The US Food and Drug Administration (FDA) is delaying a long-awaited ruling about whether the largest manufacturers of e-cigarettes will be permitted to remain on the market, while claiming “significant progress” in rejecting marketing applications for e-cigarettes and a vast array of flavorings from small and medium-sized companies.
In a statement announcing the action, acting FDA commissioner Janet Woodcock, MD, highlighted the agency’s rejection of applications from more than 500 companies affecting more than 6 million e-cigarettes, e-liquids, and related products, many of which already had been available to the public. But she noted that the agency would miss the September 9 court-ordered deadline in deciding whether to ban products from the largest players in the vaping market, including leaders Juul, Vuse, and NJOY—a delay that was harshly criticized by antivaping groups.
In September 2020, under a federal court order, the FDA required all US manufacturers of e-cigarettes and related products to remove these products from the market or apply to have the agency review them. That court order also set a September 9, 2021, deadline for the agency to review those applications and applications for similar products that had not yet become available.
The FDA said that the court order presented the agency with “the unprecedented task” of reviewing applications for more than 6.5 million new tobacco products–mostly “electronic nicotine delivery systems (ENDS) products, such as e-cigarettes and e-liquids, which had never been through the FDA review process.”
At the heart of the agency’s decision-making for these products is weighing data on the potential benefits to adult cigarette smokers who switch to e-cigarettes against “the public health threat posed by the well-documented, alarming levels of youth use of such products.”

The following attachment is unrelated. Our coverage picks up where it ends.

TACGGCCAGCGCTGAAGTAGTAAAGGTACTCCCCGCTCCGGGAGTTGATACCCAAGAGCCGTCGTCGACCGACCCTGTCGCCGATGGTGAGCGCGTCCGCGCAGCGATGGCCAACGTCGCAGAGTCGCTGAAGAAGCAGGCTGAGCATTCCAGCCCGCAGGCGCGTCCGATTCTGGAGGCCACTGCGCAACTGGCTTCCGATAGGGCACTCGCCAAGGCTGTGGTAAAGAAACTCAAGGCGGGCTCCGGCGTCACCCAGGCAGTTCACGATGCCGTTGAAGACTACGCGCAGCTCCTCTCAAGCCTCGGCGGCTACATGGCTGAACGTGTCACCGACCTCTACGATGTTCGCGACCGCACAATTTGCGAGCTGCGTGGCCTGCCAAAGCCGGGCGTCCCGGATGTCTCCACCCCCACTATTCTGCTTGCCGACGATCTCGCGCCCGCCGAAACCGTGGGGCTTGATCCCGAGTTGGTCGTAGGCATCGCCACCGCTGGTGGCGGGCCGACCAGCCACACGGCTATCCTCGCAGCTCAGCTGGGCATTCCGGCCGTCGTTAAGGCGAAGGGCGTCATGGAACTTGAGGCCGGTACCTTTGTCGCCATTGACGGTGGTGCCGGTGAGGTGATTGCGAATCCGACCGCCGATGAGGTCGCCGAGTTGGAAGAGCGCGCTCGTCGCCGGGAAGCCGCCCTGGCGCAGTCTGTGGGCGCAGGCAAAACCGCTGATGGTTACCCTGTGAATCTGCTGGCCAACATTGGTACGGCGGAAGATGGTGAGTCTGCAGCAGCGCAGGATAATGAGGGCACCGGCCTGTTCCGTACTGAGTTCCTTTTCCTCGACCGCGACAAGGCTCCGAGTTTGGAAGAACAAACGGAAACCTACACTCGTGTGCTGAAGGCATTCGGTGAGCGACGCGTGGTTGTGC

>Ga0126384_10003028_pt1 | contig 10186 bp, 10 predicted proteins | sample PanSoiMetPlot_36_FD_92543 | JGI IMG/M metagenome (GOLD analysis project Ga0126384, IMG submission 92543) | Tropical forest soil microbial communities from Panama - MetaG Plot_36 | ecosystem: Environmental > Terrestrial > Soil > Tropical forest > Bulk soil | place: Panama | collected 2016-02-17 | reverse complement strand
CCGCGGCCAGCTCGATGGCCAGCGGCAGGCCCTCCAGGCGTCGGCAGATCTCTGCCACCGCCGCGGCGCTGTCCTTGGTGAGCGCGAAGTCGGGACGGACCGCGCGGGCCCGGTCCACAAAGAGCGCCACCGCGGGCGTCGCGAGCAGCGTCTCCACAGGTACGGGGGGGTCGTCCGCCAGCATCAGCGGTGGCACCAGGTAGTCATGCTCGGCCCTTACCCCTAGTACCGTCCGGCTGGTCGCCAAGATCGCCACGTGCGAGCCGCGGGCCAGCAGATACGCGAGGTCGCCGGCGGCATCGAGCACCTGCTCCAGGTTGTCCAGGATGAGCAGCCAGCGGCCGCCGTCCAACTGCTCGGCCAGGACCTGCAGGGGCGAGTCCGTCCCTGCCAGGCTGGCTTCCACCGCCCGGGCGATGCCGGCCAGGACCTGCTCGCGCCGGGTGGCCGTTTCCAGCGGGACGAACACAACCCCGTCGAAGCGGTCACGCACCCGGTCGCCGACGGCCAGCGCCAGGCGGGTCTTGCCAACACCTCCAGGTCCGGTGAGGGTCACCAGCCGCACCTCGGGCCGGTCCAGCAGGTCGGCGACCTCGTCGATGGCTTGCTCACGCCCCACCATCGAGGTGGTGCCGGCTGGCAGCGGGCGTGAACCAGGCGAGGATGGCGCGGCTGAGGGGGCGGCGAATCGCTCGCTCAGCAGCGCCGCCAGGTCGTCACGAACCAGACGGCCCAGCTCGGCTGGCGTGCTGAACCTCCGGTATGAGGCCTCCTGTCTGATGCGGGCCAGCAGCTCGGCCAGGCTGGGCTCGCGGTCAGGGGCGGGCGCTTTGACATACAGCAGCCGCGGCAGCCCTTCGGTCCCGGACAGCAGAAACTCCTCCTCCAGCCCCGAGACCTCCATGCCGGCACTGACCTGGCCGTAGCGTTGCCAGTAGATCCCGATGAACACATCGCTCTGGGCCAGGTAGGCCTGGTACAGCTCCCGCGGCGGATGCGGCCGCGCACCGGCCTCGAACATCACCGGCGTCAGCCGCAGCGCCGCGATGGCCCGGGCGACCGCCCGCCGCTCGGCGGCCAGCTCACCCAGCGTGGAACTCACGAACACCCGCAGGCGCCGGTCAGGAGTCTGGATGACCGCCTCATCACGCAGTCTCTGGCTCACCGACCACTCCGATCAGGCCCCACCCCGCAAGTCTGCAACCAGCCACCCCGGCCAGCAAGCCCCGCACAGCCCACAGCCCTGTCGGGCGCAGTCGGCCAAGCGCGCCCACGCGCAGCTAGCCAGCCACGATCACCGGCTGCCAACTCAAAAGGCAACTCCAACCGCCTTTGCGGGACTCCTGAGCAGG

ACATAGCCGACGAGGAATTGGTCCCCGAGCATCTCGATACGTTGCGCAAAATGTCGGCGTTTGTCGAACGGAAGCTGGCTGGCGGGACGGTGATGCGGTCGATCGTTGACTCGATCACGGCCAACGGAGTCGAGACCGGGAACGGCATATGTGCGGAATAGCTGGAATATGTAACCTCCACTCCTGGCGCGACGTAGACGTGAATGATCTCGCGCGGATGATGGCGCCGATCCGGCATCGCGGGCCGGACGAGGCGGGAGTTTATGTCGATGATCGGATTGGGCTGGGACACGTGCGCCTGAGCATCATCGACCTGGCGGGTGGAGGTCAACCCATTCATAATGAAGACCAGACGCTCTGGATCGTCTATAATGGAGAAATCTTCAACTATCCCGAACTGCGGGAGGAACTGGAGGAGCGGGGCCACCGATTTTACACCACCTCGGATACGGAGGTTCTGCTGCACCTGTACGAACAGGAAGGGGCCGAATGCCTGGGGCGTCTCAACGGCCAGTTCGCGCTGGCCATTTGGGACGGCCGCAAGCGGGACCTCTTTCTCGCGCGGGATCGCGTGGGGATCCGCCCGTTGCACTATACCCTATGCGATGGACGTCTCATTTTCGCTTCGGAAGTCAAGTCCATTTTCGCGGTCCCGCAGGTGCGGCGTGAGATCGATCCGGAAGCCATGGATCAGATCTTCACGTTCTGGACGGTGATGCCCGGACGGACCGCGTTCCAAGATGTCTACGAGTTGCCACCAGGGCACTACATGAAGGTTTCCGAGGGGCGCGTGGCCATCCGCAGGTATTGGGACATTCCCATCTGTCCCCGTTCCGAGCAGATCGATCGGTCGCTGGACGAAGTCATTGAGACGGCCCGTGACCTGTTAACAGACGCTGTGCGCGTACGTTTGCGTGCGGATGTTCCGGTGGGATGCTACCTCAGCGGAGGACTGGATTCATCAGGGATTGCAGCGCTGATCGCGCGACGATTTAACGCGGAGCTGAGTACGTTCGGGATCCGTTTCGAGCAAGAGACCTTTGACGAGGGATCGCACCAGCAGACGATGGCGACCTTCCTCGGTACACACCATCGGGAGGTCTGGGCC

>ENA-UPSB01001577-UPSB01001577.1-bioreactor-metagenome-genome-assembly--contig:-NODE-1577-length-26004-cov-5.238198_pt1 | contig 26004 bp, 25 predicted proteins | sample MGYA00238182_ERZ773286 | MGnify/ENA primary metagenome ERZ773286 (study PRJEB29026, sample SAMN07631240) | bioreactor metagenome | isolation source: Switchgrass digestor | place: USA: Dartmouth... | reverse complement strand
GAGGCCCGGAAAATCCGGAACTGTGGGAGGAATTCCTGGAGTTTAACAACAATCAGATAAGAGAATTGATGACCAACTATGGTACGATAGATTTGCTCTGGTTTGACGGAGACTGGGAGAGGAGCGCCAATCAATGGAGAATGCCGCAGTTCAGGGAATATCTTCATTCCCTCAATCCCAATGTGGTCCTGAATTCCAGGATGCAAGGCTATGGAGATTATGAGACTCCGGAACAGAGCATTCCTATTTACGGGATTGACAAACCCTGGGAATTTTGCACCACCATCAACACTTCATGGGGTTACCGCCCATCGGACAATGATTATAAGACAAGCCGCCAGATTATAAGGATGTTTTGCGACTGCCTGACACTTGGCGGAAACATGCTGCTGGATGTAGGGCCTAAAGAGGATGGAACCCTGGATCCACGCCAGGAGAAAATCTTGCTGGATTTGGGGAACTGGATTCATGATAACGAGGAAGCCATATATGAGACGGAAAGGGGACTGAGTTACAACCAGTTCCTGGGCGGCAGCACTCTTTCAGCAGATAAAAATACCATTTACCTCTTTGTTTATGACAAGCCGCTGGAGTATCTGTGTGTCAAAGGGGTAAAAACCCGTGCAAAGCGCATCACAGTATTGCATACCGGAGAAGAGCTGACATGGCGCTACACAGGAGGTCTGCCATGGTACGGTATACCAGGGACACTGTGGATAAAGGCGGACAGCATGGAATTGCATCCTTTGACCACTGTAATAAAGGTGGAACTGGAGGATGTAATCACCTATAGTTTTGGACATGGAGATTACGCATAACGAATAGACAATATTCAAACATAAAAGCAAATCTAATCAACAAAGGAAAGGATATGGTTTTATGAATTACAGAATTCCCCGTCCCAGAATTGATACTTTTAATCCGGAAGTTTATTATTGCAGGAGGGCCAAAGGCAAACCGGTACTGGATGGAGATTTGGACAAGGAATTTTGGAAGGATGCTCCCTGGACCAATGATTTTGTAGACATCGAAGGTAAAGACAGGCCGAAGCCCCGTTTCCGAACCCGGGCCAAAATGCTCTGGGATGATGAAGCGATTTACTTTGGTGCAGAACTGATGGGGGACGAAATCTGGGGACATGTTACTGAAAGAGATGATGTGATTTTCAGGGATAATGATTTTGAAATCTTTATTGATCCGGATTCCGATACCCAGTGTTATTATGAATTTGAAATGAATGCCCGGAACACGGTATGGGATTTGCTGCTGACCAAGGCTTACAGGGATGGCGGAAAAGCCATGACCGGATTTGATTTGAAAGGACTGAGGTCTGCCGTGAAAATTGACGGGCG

Critics of e-cigarettes view them as nicotine-delivery systems that entice young people to become nicotine-dependent and that increase the likelihood they will take up smoking. According to a 2018 report from the National Academies of Sciences, Engineering, and Medicine on the public health consequence of e-cigarettes, there is substantial evidence that e-cigarette use “results in symptoms of dependence on e-cigarettes” and “increases risk of ever using combustible tobacco cigarettes among youth and young adults.”
According to the Centers for Disease Control and Prevention (CDC), e-cigarettes are the most commonly used tobacco product among young people, used by 27.5% of high school students (4.1 million) and 10.5% of middle school students (1.2 million) in 2019—erasing past progress in reducing use of tobacco products by young people. In 2020, about 19.6% of high school students and 4.7% of middle school students used e-cigarettes during the COVID-19 pandemic. The reasons behind the decline are unknown, but closure of vape and smoke shops and reduced socialization and access to e-cigarettes from friends might have been factors.
Proponents of e-cigarettes say the products are useful for helping smokers to reduce exposure to tobacco-associated toxins and to quit the habit. According to the CDC, e-cigarettes “have the potential to benefit adult smokers who are not pregnant if used as a complete substitute for regular cigarettes and other smoked tobacco products,” but also notes that e-cigarettes are not currently approved by the FDA as a smoking-cessation aid and that “the few studies on the issue are mixed.”